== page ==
Martin McGuinness attacks ‘dark side’ in police

Martin McGuinness at a gathering in support of Gerry Adams. Picture: Getty Images
Martin McGuinness at a gathering in support of Gerry Adams. Picture: Getty Images
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MARTIN McGuinness claimed yesterday that the arrest of his Sinn Fein colleague Gerry Adams was an attempt by some police officers to settle old scores. Addressing crowds gathered in Belfast, McGuinness blamed an “embittered rump” of the Police Service of Northern Ireland (PSNI) for the arrest, claiming it wanted to destroy the peace process.

Anger mounted in the republican Fall Road area of the city yesterday as the Sinn Fein president underwent a third day of questioning by detectives about the 1972 murder of Belfast mother-of-ten Jean McConville.

McGuinness, the former IRA commander who is now Northern Ireland deputy first minister, addressed people gathered on the Falls Road for the unveiling of a mural paying tribute to Adams. McGuinness singled out what he has dubbed the “dark side” of policing for criticism.

“These people want to settle old scores, whatever the political cost,” he said.

On Friday night a judge allowed the PSNI a further 48 hours to hold Adams at Antrim police station. Sinn Fein has warned it will review its support for the police if the veteran leader is charged.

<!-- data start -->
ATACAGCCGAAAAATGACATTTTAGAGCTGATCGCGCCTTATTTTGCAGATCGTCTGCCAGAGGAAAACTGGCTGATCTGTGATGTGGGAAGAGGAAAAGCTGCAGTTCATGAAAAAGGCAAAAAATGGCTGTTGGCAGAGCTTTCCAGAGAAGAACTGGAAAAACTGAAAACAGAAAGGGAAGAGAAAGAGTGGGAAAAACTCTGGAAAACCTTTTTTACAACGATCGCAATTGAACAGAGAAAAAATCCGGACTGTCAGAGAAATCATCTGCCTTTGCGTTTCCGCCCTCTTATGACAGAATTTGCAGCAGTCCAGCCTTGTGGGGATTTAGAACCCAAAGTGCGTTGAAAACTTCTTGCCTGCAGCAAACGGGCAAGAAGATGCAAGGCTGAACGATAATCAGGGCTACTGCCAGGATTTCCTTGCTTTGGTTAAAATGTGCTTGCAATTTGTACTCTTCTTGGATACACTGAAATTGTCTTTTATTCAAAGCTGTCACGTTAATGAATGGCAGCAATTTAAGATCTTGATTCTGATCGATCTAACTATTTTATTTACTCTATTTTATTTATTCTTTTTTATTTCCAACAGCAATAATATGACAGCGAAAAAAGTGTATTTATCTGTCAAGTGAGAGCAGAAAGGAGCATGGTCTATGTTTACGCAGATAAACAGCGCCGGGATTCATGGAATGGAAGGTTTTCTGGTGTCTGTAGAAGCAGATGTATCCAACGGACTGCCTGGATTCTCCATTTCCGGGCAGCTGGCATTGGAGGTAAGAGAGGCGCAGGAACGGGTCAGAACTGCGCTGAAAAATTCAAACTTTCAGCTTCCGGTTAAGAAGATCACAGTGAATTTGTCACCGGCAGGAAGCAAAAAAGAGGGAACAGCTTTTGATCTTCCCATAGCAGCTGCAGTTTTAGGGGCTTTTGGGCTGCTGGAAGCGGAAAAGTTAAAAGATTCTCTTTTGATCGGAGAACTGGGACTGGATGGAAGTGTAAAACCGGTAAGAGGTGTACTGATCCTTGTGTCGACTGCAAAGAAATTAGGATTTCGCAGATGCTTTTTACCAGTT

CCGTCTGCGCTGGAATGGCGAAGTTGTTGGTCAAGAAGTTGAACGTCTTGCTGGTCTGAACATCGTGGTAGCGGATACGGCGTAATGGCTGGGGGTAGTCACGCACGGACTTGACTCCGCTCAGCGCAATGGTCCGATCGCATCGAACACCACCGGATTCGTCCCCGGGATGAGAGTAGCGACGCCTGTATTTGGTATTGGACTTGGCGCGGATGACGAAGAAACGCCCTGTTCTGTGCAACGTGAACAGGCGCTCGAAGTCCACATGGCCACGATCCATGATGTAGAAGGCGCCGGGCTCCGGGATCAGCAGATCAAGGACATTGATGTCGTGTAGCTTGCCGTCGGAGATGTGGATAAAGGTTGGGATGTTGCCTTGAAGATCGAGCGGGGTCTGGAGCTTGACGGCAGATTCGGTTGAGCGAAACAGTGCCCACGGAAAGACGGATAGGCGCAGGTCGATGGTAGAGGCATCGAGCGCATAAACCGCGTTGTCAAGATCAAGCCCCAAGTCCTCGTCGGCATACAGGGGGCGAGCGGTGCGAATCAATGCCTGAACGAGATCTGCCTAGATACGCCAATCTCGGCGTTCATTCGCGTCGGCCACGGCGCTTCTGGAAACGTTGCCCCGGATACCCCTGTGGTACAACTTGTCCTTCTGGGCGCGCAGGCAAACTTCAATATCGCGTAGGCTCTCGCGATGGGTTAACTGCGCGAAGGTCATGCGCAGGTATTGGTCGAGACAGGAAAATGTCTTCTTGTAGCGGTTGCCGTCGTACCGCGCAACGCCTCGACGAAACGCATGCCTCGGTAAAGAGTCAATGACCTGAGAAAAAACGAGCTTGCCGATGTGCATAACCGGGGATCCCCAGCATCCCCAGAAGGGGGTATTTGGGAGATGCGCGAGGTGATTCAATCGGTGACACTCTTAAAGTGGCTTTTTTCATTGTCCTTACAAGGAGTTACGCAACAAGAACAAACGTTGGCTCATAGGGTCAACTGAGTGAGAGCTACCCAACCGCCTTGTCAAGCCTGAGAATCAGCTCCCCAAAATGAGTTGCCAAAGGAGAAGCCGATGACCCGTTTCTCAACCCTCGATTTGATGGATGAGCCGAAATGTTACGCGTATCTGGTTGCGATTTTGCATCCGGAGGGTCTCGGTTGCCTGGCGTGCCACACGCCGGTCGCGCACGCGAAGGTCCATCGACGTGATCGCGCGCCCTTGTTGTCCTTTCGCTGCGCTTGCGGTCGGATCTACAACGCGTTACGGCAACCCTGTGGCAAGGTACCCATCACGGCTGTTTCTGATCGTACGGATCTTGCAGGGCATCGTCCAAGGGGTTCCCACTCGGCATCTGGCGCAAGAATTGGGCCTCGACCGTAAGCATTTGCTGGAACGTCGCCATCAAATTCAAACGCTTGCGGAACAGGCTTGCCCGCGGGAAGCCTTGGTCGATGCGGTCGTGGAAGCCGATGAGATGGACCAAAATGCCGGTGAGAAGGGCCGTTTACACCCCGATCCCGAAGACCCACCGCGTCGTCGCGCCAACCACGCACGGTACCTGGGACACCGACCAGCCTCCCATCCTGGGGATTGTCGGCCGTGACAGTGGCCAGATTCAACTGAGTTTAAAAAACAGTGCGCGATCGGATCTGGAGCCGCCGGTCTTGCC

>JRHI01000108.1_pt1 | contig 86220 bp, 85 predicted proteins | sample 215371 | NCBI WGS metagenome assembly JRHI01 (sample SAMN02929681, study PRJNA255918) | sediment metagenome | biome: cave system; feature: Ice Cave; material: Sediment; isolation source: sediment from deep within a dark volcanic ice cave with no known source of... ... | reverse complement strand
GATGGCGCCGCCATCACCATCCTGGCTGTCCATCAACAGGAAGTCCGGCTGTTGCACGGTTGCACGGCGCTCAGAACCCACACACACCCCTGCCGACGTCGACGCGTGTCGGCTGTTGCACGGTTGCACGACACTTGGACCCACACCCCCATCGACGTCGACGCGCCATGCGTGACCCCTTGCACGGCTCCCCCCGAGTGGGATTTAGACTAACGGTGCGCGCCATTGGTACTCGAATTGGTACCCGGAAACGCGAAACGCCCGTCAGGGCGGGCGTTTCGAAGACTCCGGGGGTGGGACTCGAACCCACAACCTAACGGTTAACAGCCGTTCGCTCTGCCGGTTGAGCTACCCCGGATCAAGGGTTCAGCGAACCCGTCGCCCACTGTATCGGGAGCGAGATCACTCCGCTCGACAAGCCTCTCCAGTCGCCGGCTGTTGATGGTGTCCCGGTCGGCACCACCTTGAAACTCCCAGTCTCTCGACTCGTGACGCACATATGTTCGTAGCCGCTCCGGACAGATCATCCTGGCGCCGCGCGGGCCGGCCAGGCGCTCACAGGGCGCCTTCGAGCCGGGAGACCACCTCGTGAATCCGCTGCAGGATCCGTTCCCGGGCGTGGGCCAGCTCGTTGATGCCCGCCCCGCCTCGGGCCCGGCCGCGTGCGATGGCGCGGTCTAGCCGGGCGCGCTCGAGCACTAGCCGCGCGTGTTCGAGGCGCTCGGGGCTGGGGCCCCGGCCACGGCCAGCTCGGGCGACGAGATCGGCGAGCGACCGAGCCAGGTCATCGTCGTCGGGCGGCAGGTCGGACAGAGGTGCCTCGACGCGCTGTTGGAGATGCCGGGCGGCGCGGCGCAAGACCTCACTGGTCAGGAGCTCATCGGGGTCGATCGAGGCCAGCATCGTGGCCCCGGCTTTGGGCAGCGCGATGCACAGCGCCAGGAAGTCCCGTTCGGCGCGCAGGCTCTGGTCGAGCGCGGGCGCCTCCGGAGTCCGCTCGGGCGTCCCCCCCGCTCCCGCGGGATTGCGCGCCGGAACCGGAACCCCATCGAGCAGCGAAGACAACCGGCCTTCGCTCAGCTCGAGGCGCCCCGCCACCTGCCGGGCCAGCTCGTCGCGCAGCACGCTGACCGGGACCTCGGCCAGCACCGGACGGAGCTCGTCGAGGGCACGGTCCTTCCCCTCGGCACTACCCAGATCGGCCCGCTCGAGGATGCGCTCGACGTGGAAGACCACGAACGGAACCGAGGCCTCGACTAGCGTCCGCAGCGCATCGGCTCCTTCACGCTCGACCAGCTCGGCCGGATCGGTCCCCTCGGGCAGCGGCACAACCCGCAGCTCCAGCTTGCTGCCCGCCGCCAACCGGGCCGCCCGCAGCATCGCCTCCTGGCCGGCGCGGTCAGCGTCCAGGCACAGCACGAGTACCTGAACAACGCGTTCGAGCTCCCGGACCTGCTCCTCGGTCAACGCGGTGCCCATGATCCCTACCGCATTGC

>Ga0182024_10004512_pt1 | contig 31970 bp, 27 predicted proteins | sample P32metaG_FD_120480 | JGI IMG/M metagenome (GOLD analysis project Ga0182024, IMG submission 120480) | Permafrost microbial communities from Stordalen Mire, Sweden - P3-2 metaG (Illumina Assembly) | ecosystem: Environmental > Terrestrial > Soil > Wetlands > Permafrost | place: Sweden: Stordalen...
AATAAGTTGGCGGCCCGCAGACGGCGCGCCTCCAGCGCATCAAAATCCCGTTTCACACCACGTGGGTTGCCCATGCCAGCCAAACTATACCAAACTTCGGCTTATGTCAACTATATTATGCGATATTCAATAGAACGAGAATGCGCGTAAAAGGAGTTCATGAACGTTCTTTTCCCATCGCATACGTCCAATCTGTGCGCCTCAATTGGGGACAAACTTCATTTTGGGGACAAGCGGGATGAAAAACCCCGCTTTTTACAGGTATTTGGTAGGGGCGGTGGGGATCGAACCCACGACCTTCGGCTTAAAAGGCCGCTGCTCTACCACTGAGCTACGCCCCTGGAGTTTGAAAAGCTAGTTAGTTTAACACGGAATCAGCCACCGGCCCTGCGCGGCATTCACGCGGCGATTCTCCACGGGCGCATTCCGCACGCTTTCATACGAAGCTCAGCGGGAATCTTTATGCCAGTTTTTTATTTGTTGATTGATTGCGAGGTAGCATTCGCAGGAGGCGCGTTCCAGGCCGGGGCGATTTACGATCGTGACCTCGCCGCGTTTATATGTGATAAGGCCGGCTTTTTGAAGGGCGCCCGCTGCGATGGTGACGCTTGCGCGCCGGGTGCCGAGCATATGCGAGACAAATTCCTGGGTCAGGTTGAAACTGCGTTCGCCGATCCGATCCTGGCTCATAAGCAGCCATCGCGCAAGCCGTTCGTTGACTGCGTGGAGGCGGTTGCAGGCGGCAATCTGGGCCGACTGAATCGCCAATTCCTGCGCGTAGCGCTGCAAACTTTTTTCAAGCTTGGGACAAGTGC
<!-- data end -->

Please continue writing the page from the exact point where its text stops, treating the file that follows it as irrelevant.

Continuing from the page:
The 65-year-old detainee vehemently denies allegations levelled by former republican colleagues that he ordered cConville’s murder and secret burial more than 40 years ago after she was wrongly accused of passing information to the security forces.

Sinn Fein’s decision to sign up to support the police in 2007 was viewed as a major milestone in the peace process and prompted the return to devolved rule at Stormont, with the republican party and the Democratic Unionists entering government together.

McGuinness said: “We worked very hard to reform policing. Sinn Fein’s negotiations strategy succeeded in achieving new policing arrangements, but we always knew that there remained within the PSNI an embittered rump of the old RUC [Royal Ulster Constabulary].”

Stormont first minister Peter Robinson, justice minister David Ford and Northern Ireland Secretary Theresa Villiers have defended the police’s handling of the arrest and denied the action was politically motivated and designed to undermine Sinn Fein ahead of European elections.

McGuinness said Sinn Fein fully supported the PSNI in the “fair and democratic” implementation of policing.

But he added: “No police force is immune from criticism if it is acting in a politically biased and partisan fashion.

“The arrest of Gerry Adams is evidence that there is an element within the PSNI who are against the peace process and who hate Gerry Adams and Sinn Fein.

“They are what the reformers within the PSNI have described to us as the dark side.

“They are small in number, but very influential. This group is working to a negative and anti-peace process agenda and are actively involved in political policing.”

McConville was dragged, screaming, away from her children in the Divis flats in west Belfast by a gang of up to 12 men and women after being wrongly accused of informing to the security forces.

She was interrogated, shot in the back of the head and then secretly buried – becoming one of the “Disappeared” victims of the Troubles. Her body was not found until 2003 on a beach in Co Louth, 50 miles from her home.

Adams, an elected representative for Co Louth in the Irish Dail, voluntarily presented himself for interview by prior arrangement with detectives.